Thomas J. Terral was born Louisiana and attended the University of Kentucky; in 1910 he earned a law degree from the University of Arkansas. Terral entered politics in 1911, serving until 1915 as assistant secretary of the Arkansas Senate. Terral was deputy state superintendent of public instruction from 1912 to 1916, except during the periods in 1913 and 1915, when the general assembly was in session. He was elected secretary of state in 1916 and served until 1921. In 1920 Terral ran for governor and lost, but with a respectable showing; in 1924 he ran again and won. During his term, 11 honorary commissions were abolished and in their place was created a salaried three-member board of charities and corrections. The office of Commissioner of Insurance and Revenue, and Arkansas's first state park at Petit Jean Mountain were established. Also during Terral's administration, construction began on a new state hospital in Little Rock, and a constitutional amendment was enacted that increased the number of supreme court judges from five to seven. He ran unsuccessfully for re-election in 1926 and subsequently returned to his law practice in Little Rock.


John E. Martineau

Carl Edward BaileyBorn: December 2, 1873, in Clay County, Missouri
Died: March 6, 1939, at Little Rock, Arkansas
Buried: Roselawn Memorial Park, Little Rock
Served: 1927-1928

Arkansas's 28th governor was born in Missouri but graduated from the University of Arkansas in 1896, briefly taught school and then enrolled in the University's law school at Little Rock, from which he graduated in 1899. In 1902 Martineau was elected to the Arkansas House for the first of two terms. He was appointed chancellor of the First Chancery Court in 1907 and served in that capacity for twenty years, acquiring a reputation for fairness and plain speaking. In 1924 Martineau campaigned unsuccessfully for governor; in 1926 he was successful. During his single term, the honorary governing boards for state institutions (dissolved under Terral's administration) were restored, the Confederate Pensions Board was created, and the Normal School of the Ozarks was established. The Tri-State Flood Commission was formed by Louisiana, Mississippi and Arkansas in response to the spring floods of 1927; Martineau was selected as its president. The Martineau Road Plan was his most lasting achievement. It authorized state aid for highway construction within city limits and bond issuance for highway construction. On March 2, 1928, Martineau resigned from the governor's office to accept the appointment to the bench of the Federal District Court of Eastern Arkansas, where he served until his death.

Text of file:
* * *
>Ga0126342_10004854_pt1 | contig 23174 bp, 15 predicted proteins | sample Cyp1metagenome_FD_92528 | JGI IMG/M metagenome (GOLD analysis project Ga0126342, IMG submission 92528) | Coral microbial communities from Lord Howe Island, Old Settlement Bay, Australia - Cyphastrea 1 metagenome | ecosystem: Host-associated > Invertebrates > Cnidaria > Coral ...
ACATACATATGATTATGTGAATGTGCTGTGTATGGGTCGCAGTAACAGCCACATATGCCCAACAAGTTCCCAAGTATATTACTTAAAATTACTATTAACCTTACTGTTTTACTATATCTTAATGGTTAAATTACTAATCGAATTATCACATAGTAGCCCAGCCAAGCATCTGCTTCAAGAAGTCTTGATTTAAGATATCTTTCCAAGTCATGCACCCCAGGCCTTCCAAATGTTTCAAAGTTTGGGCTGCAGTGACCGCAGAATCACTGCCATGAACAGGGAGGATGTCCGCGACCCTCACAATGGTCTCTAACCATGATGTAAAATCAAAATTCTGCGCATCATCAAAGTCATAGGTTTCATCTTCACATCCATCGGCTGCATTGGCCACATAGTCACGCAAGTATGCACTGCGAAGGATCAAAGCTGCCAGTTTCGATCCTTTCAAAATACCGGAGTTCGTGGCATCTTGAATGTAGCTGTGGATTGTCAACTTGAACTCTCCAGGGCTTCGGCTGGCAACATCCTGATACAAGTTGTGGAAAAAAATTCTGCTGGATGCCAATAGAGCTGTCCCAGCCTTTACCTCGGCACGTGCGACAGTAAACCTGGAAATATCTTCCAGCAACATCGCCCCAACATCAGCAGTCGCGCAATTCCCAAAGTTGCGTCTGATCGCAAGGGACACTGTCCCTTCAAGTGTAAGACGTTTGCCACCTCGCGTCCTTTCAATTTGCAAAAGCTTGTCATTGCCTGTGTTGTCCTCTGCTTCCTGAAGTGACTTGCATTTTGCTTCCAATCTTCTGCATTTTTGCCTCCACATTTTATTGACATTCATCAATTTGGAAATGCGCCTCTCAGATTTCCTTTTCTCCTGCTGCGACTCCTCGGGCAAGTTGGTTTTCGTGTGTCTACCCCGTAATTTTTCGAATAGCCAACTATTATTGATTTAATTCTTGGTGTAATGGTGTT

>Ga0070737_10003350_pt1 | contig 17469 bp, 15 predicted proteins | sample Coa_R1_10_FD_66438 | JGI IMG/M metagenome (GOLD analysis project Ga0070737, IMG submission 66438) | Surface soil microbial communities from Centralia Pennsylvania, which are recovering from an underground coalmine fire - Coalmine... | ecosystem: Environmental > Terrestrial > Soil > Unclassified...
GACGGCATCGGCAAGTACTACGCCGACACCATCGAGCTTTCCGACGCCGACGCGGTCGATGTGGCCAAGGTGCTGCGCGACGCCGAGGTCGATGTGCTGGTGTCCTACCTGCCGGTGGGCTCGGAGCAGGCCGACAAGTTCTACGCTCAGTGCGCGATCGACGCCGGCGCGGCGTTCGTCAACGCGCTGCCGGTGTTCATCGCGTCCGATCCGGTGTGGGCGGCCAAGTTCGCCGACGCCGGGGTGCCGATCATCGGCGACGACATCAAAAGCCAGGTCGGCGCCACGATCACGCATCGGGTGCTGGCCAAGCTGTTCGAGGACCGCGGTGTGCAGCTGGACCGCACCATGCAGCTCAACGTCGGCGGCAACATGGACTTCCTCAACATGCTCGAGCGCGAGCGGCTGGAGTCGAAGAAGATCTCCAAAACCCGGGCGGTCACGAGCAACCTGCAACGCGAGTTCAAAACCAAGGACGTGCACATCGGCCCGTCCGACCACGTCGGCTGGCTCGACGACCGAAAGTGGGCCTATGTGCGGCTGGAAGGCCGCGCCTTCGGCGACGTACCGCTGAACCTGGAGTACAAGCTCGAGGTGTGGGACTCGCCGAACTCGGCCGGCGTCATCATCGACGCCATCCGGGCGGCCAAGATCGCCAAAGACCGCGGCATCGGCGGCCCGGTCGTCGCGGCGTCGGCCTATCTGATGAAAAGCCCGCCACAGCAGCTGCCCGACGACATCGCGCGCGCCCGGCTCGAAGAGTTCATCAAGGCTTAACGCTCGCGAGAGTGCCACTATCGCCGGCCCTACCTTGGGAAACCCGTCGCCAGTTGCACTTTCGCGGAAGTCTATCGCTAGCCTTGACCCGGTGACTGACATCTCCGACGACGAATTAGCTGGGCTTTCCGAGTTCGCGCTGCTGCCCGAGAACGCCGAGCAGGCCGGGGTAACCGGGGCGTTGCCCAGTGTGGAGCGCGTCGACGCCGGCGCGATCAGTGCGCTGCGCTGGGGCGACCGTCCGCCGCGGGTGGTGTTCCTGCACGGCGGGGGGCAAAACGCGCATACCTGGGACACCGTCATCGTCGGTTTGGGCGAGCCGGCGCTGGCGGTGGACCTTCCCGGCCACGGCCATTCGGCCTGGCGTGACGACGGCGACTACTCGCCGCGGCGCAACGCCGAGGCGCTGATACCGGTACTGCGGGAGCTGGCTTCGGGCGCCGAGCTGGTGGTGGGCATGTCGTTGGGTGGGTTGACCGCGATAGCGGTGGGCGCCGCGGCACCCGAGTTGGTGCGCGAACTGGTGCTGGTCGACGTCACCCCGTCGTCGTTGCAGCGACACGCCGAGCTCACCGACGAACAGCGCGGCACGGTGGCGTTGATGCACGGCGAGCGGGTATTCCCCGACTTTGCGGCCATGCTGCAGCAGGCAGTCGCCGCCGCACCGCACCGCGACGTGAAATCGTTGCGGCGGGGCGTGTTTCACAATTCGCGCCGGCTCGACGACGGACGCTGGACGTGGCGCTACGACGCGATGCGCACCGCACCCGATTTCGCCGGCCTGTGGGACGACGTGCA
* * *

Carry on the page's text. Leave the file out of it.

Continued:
Harvey Parnell

Thomas Jefferson TerralBorn: February 28, 1880, at Orlando, Arkansas
Died: January 16, 1936, at Little Rock, Arkansas
Buried: Roselawn Memorial Park, Little Rock
Served: 1928-1933

Harvey Parnell attended Warren High School and worked variously as a clerk, book-keeper, dry goods merchant and farmer before entering politics in 1919 when he began the first of his two terms in the Arkansas House of Representatives. Parnell also served in the Arkansas Senate from 1923 to 1925 and was elected lieutenant governor in 1926. On March 4, 1928, Governor John E. Martineau resigned from office to accept a federal judgeship and Parnell assumed the duties of governor. In 1928 he was elected governor in his own right and was re-elected in 1930. During his tenure, the Henderson State Teachers College in Arkadelphia was established, and revenue was used for programs to upgrade the state school system and a state highway fund was established well as the State Bureau of Commerce and Industry, but a consultant-derived plan for governmental reorganization failed to win legislative support and the Parnell administration was slow to respond to the state's Depression-induced needs; by 1932, Parnell's business-oriented style and self-help recommendations had few supporters in the Capitol or without. After leaving office, Parnell returned to his farming interests but remained in public service: he spent his remaining three years as an appraiser for the Reconstruction Finance Corporation.